Hi Keith, thanks a lot for dropping by and for the feedback comments! Greatly appreciated! I am not saying that G+ is the future either, although, as I have blogged in the past, it’s the only *social networking site* that’s managed to combine both offline and online into a single unified experience and that’s much to the credit of trying to embed a unique experience where text, audio and video come together nicely! Most other SNS out there still haven’t caught up! And that’s just after one year in the making!
I wouldn’t be so sure, but again this is not a blog post about whether Google Plus is better than Twitter or not. This is about relating how close today’s Plus experience is to what Twitter used to be a couple of years ago and how the latter has lost that conversational flavour altogether and not even sure it will recover it eventually.
Flexibility is always preferred, indeed, but it’s interesting to see that what made Twitter a smashing hit back in the day, the conversations, is what’s very lacking at the moment in Twitter itself. Time to prepare to move elsewhere, if conversations is what you are looking for ;-))
Thanks again for the feedback!
I agree you hit the parallel properly. As an aside, the power of persuasion is interesting.
People ask others to RT because most people are sheep and will do what they are told.
Last week we played with various socmed sites to game them and it is interesting how the people respond.
I need to get out and speak at more events, then the conversations you imply will happen more than the ones we have with customers. Sad I know but I am trying to change that outlook.
Well, there we go with the biggest mistake *ever* on the Social Web out there that we may need to address and fix once and for all: to think that *all* folks are sheep and therefore assume they need to be treated as such. Wrong assumption, in my opinion.
If you treat people like sheep they would behave like sheep, no doubt, if you treat them like hard working networked professionals they would behave accordingly. Guess we are just getting what we have been cultivating all along then. No, thanks! That’s why we need to keep up the fight! We probably just can’t afford to let the Social Web, and Twitter for that matter, fall back into that same flavour of interactions that made us all evolve into the Social Web in the first place. We should be moving forward, not backwards! 🙂
Keep driving the change, Keith! Let’s do it!
I did say most, not all 🙂
I blame the so called social media experts for much of the waste on Twitter yet since I parse down what is important to me, I never feel inundated.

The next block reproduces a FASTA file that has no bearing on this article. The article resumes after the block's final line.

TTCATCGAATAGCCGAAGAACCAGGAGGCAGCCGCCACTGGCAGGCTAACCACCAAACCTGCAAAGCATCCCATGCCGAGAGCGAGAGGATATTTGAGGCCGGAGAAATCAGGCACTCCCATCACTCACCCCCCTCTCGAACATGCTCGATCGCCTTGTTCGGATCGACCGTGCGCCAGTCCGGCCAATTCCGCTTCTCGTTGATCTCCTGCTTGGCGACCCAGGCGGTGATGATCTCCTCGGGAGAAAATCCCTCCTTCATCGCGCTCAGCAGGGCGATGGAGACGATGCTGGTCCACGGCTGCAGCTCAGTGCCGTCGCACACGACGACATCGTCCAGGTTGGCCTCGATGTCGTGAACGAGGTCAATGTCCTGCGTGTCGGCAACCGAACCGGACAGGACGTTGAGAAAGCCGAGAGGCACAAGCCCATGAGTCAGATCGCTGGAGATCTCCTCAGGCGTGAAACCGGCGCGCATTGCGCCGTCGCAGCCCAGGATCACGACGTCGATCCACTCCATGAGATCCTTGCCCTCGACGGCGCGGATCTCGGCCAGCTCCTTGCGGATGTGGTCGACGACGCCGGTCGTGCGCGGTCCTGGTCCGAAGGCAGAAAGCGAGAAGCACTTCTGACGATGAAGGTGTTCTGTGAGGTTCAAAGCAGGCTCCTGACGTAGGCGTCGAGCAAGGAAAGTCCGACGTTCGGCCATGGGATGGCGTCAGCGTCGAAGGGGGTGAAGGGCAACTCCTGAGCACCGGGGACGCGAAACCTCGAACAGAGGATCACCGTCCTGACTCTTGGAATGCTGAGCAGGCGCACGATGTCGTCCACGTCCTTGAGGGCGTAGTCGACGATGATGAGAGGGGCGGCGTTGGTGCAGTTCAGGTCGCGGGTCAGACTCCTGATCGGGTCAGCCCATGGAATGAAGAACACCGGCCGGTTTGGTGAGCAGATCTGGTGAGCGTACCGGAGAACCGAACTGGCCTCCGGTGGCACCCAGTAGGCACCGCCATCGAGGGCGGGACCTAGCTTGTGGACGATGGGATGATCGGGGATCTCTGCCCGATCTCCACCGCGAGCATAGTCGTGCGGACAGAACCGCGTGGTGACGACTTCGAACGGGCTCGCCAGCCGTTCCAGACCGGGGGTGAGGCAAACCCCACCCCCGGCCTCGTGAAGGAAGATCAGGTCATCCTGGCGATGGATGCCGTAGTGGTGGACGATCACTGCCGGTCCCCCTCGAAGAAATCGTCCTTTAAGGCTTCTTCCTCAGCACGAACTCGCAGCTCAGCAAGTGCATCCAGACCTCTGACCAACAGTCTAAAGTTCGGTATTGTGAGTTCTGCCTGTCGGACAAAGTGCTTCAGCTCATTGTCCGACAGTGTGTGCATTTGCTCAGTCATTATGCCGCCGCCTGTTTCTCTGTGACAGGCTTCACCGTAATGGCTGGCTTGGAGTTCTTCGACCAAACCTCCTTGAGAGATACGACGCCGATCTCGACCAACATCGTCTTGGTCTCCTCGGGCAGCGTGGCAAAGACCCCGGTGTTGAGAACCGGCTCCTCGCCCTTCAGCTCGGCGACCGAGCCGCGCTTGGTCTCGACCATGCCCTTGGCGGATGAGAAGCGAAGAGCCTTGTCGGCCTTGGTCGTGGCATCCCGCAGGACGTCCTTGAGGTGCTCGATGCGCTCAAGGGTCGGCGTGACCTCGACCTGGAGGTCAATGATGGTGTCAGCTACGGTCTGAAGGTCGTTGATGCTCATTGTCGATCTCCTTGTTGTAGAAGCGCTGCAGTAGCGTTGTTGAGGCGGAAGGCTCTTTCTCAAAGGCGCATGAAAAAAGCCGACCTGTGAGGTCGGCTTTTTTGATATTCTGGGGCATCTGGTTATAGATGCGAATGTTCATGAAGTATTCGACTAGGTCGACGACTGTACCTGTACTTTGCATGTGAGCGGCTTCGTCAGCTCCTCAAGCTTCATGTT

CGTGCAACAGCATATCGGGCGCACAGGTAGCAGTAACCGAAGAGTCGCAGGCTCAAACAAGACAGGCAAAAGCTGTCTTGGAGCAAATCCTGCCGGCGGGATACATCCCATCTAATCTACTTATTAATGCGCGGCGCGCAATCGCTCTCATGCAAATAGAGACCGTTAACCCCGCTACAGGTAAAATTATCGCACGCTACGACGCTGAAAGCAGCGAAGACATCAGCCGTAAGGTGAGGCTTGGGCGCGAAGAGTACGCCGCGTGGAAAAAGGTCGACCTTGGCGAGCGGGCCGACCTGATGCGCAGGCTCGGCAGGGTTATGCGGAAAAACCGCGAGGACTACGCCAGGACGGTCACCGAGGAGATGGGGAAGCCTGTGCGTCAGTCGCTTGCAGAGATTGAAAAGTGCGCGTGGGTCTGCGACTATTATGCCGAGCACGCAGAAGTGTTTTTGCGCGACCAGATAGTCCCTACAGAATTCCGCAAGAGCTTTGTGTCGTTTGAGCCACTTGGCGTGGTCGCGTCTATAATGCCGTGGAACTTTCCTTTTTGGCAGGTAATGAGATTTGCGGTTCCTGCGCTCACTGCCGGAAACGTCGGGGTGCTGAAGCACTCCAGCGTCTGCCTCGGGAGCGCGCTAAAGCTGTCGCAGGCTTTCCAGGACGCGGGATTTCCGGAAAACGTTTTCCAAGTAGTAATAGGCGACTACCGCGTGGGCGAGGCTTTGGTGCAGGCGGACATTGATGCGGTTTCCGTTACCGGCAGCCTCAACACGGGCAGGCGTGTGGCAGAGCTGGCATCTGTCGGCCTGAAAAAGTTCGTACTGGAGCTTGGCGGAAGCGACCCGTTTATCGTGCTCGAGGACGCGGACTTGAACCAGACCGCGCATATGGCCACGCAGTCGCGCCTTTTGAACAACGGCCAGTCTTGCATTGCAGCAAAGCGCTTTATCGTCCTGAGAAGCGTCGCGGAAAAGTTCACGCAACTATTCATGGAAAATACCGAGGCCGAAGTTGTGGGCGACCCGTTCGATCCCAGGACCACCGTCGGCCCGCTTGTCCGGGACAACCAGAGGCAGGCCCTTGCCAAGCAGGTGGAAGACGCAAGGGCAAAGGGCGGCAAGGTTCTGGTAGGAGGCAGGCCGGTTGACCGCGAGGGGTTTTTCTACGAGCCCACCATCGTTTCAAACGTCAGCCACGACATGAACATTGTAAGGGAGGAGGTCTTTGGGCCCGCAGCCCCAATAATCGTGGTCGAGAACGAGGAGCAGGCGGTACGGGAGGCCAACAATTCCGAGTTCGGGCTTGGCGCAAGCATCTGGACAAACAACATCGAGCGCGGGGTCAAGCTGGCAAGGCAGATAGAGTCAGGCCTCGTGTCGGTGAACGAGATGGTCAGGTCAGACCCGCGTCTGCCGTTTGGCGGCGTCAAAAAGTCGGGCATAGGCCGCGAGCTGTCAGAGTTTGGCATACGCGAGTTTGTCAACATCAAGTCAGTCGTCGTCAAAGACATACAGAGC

Interesting post and thanks for your thoughts Luis. I am not sure that I am as heavily critical of Twitter in regards to the conversation demise. I do agree that Twitter has made things harder and somewhat frustrating but I feel that my engagement has been positive. I will admit that Twitter currently has become an IM tool more that a real conversation tool but and I seek to dial that back a bit and think a little more intelligently before a reply than just the standard “LOL” I do feel that Twitter more than any other Social Media tool has served me well to keep me informed and engaged in what is going on within the arenas of my passions and interests. My biggest frustration is with more followers comes the pressure of following more and diluting the quality and increasing the quantity.
Hi Matt! Excellent! Thanks much for dropping by and for sharing the experience of how you are benefiting from Twitter. It looks like you are on the right track! W00t! I think it’s rather interesting your point about judging, for yourself, the value you are getting out of it, and see how it would pave out eventually. In my case, and after those 5 years I referenced above. it’s lost part of the critical value it had in allowing connections AND conversations to flourish. Not because of the technology issues, which have been there all along, like you explained so accurately with the followers issue, but more how we have industrialised and automatised its use just to get our messages out there and then go away or go into the next task.
Conversations are not tasks. They are dialogue, interactions, learning, sharing knowledge, etc. And it’s probably something we would need, or want to bring back, because, otherwise, Twitter will become just another news media site, if it isn’t already one …